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NCH
August 2012

New treatment makes a world of difference for patients with A-fib

With an advanced cardiac balloon cryoablation technology now available at Northwest Community Hospital (NCH), patients are finding relief from the physical limitations and health risks associated with atrial fibrillation (A-fib). Among those benefiting from this new procedure is 66-year-old Wayne Arendt, who has peace of mind knowing his heart is back to a normalized rhythm.

Cryoablation is unlike traditional ablation therapies, using radiofrequency-generated heat to destroy faulty electrical circuits in the heart.
View this 30-second video animation to see how balloon cryoablation works.

For ten years, Wayne was under the careful supervision of cardiologists who had approached his condition with cardioversion treatments and medication therapies. Unfortunately for Wayne these traditional treatments would not yield a durable solution. The erratic electrical signals that caused Wayne's abnormal heart rhythm returned after each treatment, putting him again at risk for stroke or heart failure.

Then Wayne's cardiologist referred him to Albert Lin, MD, the medical director of NCH's Cardiac Electrophysiology program. According to Dr. Lin, Wayne was a perfect candidate for the new balloon cryoablation treatment at NCH. Wayne was symptomatic and it was about finding the right solution to improve his quality of life.

"Wayne's A-fib symptoms were severe and other traditional, less invasive medical treatments had not worked," Dr. Lin says. "With balloon cryoablation, our goal was to isolate and destroy the electrical pathways that were initiating his A-fib. I believe it was Wayne's best chance to get his heart rhythm back to normal."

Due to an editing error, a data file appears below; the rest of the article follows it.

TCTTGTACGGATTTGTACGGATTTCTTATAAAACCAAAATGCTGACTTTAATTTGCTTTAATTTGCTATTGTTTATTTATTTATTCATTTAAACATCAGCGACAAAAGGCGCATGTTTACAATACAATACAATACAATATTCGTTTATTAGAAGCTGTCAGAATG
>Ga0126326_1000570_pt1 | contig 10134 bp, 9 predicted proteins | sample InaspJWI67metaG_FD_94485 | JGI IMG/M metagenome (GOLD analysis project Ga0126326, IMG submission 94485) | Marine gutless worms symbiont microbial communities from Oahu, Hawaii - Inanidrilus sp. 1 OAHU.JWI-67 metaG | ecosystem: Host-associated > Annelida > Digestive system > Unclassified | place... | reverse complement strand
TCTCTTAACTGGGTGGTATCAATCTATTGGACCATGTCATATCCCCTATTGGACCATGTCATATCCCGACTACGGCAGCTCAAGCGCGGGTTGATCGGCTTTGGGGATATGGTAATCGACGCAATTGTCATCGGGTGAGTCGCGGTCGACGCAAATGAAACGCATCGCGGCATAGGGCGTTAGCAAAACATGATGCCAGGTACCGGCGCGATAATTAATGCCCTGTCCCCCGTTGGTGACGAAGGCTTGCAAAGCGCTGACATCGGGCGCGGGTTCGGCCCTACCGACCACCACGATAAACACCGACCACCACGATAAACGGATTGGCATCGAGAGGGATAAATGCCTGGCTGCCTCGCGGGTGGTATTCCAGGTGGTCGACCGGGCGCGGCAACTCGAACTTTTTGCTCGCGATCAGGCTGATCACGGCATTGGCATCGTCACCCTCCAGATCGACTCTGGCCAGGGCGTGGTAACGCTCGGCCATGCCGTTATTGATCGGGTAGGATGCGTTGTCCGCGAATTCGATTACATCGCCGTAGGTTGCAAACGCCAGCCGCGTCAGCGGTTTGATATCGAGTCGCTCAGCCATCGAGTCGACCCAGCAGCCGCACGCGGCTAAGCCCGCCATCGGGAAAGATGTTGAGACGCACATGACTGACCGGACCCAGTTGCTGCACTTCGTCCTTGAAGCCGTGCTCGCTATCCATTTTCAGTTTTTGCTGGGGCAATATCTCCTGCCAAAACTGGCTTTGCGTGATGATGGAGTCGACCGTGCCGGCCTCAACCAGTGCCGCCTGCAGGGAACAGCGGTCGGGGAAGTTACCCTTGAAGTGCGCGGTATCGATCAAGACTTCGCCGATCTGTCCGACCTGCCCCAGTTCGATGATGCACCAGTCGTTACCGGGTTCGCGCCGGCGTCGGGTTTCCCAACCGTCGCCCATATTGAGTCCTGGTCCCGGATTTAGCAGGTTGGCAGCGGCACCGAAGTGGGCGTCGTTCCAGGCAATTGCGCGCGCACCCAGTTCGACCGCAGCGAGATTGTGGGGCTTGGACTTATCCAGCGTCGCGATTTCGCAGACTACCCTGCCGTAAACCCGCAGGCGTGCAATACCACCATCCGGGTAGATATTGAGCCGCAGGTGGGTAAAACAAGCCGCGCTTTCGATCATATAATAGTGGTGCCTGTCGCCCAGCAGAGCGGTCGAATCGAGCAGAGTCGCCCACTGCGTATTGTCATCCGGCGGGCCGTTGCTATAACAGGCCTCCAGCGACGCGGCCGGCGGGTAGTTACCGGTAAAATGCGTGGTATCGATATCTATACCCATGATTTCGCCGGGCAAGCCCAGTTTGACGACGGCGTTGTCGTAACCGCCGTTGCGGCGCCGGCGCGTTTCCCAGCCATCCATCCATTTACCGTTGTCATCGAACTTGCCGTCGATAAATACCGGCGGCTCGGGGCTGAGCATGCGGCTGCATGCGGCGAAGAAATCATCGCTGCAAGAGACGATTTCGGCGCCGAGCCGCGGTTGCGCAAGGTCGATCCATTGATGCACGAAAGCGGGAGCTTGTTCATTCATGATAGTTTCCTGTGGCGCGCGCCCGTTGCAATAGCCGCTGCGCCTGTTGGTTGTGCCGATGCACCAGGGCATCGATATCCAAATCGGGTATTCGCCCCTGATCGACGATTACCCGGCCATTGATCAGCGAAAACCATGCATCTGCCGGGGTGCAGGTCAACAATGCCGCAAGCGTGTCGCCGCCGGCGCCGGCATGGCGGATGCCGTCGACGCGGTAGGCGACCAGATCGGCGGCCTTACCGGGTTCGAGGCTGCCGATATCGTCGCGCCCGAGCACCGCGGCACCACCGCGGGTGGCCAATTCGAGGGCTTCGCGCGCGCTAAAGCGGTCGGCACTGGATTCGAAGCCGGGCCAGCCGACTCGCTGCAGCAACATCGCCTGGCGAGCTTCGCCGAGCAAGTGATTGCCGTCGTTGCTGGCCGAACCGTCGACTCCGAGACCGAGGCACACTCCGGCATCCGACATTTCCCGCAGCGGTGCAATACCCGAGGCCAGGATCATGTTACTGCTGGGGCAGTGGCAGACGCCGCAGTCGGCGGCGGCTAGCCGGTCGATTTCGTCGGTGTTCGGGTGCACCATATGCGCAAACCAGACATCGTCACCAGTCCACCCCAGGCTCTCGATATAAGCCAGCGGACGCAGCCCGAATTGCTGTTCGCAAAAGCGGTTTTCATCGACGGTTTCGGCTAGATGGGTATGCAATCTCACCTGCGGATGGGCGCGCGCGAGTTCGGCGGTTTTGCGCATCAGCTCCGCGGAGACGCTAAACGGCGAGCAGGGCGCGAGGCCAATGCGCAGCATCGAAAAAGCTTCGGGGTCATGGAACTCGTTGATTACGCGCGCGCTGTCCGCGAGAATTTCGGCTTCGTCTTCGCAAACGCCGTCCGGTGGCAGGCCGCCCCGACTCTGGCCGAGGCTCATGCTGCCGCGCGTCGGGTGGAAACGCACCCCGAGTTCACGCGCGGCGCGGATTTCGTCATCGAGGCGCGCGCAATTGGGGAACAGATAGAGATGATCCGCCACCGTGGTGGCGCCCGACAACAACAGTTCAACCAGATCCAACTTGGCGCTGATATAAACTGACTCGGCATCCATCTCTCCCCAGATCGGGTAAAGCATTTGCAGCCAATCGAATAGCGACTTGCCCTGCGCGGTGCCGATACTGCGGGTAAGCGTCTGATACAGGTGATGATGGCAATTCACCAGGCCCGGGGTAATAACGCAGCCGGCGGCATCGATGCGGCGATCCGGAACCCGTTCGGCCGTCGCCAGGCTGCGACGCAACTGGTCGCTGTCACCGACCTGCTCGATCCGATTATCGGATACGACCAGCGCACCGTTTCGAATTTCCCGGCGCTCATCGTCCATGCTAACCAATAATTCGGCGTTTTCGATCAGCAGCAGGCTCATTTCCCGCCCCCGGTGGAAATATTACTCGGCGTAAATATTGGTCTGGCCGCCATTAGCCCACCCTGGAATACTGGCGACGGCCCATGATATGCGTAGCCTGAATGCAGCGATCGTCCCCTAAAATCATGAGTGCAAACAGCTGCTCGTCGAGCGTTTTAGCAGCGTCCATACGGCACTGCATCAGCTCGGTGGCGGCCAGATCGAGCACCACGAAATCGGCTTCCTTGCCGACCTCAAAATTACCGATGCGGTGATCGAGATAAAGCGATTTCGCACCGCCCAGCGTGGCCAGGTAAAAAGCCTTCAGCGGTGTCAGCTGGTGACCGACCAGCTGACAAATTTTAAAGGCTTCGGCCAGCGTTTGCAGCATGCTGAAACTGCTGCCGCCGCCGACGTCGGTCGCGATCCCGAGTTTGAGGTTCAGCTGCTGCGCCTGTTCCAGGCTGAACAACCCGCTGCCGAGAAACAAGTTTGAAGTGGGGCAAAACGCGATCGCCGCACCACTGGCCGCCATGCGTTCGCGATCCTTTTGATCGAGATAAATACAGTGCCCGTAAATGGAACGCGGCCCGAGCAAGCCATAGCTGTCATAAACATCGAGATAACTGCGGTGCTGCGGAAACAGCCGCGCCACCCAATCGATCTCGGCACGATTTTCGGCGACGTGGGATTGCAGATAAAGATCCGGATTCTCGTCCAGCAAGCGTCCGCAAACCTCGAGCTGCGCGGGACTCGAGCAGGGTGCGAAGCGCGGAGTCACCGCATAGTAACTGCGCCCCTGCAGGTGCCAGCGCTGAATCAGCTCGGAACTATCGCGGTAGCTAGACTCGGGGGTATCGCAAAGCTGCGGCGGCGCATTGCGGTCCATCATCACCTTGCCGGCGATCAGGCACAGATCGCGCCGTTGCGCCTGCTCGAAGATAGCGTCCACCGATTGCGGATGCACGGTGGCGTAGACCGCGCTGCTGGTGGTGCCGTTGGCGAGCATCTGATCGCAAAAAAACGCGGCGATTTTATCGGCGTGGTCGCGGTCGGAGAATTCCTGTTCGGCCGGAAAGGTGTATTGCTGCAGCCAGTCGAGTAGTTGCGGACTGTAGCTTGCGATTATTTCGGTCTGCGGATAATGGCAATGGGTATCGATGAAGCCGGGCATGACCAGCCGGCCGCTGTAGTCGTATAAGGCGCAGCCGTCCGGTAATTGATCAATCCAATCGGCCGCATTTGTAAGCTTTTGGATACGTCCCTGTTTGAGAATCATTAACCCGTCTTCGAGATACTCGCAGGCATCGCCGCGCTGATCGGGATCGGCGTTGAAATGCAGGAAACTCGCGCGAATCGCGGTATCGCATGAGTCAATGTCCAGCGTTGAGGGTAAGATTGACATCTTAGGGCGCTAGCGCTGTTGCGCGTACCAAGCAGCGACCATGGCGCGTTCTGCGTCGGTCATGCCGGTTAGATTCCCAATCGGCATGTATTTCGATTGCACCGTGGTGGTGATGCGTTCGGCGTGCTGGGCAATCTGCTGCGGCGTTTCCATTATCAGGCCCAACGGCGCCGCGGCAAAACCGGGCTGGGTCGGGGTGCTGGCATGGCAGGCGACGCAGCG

The results were immediate and, more importantly, long-lasting. "I don't have shortness of breath and I don't have a rapid heartbeat. It has made a world of difference," says Wayne, who continues to do well in the seven months following his procedure.

Indications for Balloon Cryoablation Treatment:

  1. Paroxsymal atrial fibrillation (PAF)
  2. Failure of traditional medical therapy to control A-fib or intolerant to traditional medical therapy for A-fib

A Closer Look at Cryoablation

The cryoablation treatment method is unlike traditional ablation therapies, using radiofrequency-generated heat to destroy faulty electrical circuits in the heart. Balloon cryoablation for atrial fibrillation uses pressurized liquid coolant within a balloon to freeze and electrically isolate the pulmonary veins that cause erratic electrical signals and trigger A-fib.

The Arctic Front® Cardiac CryoAblation Catheter system is the first FDA-approved, commercially available balloon ablation treatment specifically indicated for the treatment of recurrent symptomatic drug refractory paroxysmal atrial fibrillation (PAF). Studies have demonstrated the safety and efficacy of the device in treating and eradicating PAF.

Patients who undergo this minimally-invasive procedure typically stay overnight in the hospital and return to daily activities within one week. Nearly 70 percent of patients treated were free from atrial fibrillation one year later. Following the cryoablation procedure, patients displayed a significant reduction of symptoms, decreased use of drug therapy and a substantial improvement to quality of life.

For more information about cardiac cryoablation at NCH, contact Dr. Lin at 312.926.5342 or Bonnie DeGrande, director of NCH Cardiovascular Services, at 847.618.7663.